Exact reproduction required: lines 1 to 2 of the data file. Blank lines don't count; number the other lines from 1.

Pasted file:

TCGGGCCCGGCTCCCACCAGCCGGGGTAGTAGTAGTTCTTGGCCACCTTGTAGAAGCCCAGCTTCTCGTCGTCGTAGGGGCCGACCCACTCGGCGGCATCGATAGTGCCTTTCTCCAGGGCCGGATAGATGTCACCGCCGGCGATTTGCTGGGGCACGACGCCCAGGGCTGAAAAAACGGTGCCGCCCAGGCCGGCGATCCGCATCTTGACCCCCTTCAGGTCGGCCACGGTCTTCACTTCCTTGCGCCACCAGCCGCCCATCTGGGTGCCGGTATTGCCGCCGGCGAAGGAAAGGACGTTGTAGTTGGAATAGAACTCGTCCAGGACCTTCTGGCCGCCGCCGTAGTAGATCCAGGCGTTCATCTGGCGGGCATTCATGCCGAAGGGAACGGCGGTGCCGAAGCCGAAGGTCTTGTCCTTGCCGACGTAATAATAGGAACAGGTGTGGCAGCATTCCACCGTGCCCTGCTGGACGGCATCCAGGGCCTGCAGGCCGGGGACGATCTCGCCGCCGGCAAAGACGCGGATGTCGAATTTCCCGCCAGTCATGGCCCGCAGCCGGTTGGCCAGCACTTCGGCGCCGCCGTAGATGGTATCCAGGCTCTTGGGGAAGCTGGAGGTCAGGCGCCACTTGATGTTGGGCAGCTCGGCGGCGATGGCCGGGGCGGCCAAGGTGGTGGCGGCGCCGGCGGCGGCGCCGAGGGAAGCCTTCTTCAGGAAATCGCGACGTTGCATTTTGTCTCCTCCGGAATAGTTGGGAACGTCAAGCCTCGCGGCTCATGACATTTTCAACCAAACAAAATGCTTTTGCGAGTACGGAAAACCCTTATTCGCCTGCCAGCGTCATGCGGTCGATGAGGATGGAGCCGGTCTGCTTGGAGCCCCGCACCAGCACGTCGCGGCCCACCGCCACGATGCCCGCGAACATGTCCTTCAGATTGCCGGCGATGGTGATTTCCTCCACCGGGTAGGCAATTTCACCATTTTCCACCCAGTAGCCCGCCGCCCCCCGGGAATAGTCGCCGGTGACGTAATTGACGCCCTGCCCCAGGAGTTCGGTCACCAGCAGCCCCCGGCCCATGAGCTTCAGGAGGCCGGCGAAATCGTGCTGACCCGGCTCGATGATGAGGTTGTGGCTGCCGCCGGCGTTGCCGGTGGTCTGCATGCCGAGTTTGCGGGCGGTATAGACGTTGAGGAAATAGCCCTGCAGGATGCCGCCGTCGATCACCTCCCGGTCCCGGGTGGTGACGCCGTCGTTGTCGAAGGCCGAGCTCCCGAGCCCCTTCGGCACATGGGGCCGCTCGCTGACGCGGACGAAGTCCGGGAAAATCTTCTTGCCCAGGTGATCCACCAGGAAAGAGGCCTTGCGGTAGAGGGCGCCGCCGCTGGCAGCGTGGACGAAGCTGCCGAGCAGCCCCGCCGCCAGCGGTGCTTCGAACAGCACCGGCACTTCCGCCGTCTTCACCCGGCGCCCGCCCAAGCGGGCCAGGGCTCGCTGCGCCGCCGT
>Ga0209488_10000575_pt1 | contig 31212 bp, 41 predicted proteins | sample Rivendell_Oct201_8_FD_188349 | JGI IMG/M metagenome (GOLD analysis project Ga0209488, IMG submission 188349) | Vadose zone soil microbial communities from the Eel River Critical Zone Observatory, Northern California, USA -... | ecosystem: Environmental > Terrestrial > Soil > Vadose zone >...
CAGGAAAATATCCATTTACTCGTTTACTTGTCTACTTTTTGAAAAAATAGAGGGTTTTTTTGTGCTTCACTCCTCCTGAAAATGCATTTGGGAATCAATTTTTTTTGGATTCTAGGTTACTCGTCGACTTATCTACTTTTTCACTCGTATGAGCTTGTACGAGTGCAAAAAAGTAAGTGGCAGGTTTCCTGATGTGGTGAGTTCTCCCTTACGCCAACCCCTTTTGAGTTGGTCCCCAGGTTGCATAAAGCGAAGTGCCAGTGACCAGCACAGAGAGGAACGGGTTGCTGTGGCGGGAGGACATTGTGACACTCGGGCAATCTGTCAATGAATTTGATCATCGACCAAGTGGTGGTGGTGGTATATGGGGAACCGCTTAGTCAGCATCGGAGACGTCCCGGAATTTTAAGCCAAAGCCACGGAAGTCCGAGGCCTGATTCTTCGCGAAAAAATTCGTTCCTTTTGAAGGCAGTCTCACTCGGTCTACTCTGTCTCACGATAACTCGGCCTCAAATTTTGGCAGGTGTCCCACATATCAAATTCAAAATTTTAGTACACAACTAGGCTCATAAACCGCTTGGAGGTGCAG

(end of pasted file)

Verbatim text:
TCGGGCCCGGCTCCCACCAGCCGGGGTAGTAGTAGTTCTTGGCCACCTTGTAGAAGCCCAGCTTCTCGTCGTCGTAGGGGCCGACCCACTCGGCGGCATCGATAGTGCCTTTCTCCAGGGCCGGATAGATGTCACCGCCGGCGATTTGCTGGGGCACGACGCCCAGGGCTGAAAAAACGGTGCCGCCCAGGCCGGCGATCCGCATCTTGACCCCCTTCAGGTCGGCCACGGTCTTCACTTCCTTGCGCCACCAGCCGCCCATCTGGGTGCCGGTATTGCCGCCGGCGAAGGAAAGGACGTTGTAGTTGGAATAGAACTCGTCCAGGACCTTCTGGCCGCCGCCGTAGTAGATCCAGGCGTTCATCTGGCGGGCATTCATGCCGAAGGGAACGGCGGTGCCGAAGCCGAAGGTCTTGTCCTTGCCGACGTAATAATAGGAACAGGTGTGGCAGCATTCCACCGTGCCCTGCTGGACGGCATCCAGGGCCTGCAGGCCGGGGACGATCTCGCCGCCGGCAAAGACGCGGATGTCGAATTTCCCGCCAGTCATGGCCCGCAGCCGGTTGGCCAGCACTTCGGCGCCGCCGTAGATGGTATCCAGGCTCTTGGGGAAGCTGGAGGTCAGGCGCCACTTGATGTTGGGCAGCTCGGCGGCGATGGCCGGGGCGGCCAAGGTGGTGGCGGCGCCGGCGGCGGCGCCGAGGGAAGCCTTCTTCAGGAAATCGCGACGTTGCATTTTGTCTCCTCCGGAATAGTTGGGAACGTCAAGCCTCGCGGCTCATGACATTTTCAACCAAACAAAATGCTTTTGCGAGTACGGAAAACCCTTATTCGCCTGCCAGCGTCATGCGGTCGATGAGGATGGAGCCGGTCTGCTTGGAGCCCCGCACCAGCACGTCGCGGCCCACCGCCACGATGCCCGCGAACATGTCCTTCAGATTGCCGGCGATGGTGATTTCCTCCACCGGGTAGGCAATTTCACCATTTTCCACCCAGTAGCCCGCCGCCCCCCGGGAATAGTCGCCGGTGACGTAATTGACGCCCTGCCCCAGGAGTTCGGTCACCAGCAGCCCCCGGCCCATGAGCTTCAGGAGGCCGGCGAAATCGTGCTGACCCGGCTCGATGATGAGGTTGTGGCTGCCGCCGGCGTTGCCGGTGGTCTGCATGCCGAGTTTGCGGGCGGTATAGACGTTGAGGAAATAGCCCTGCAGGATGCCGCCGTCGATCACCTCCCGGTCCCGGGTGGTGACGCCGTCGTTGTCGAAGGCCGAGCTCCCGAGCCCCTTCGGCACATGGGGCCGCTCGCTGACGCGGACGAAGTCCGGGAAAATCTTCTTGCCCAGGTGATCCACCAGGAAAGAGGCCTTGCGGTAGAGGGCGCCGCCGCTGGCAGCGTGGACGAAGCTGCCGAGCAGCCCCGCCGCCAGCGGTGCTTCGAACAGCACCGGCACTTCCGCCGTCTTCACCCGGCGCCCGCCCAAGCGGGCCAGGGCTCGCTGCGCCGCCGT
>Ga0209488_10000575_pt1 | contig 31212 bp, 41 predicted proteins | sample Rivendell_Oct201_8_FD_188349 | JGI IMG/M metagenome (GOLD analysis project Ga0209488, IMG submission 188349) | Vadose zone soil microbial communities from the Eel River Critical Zone Observatory, Northern California, USA -... | ecosystem: Environmental > Terrestrial > Soil > Vadose zone >...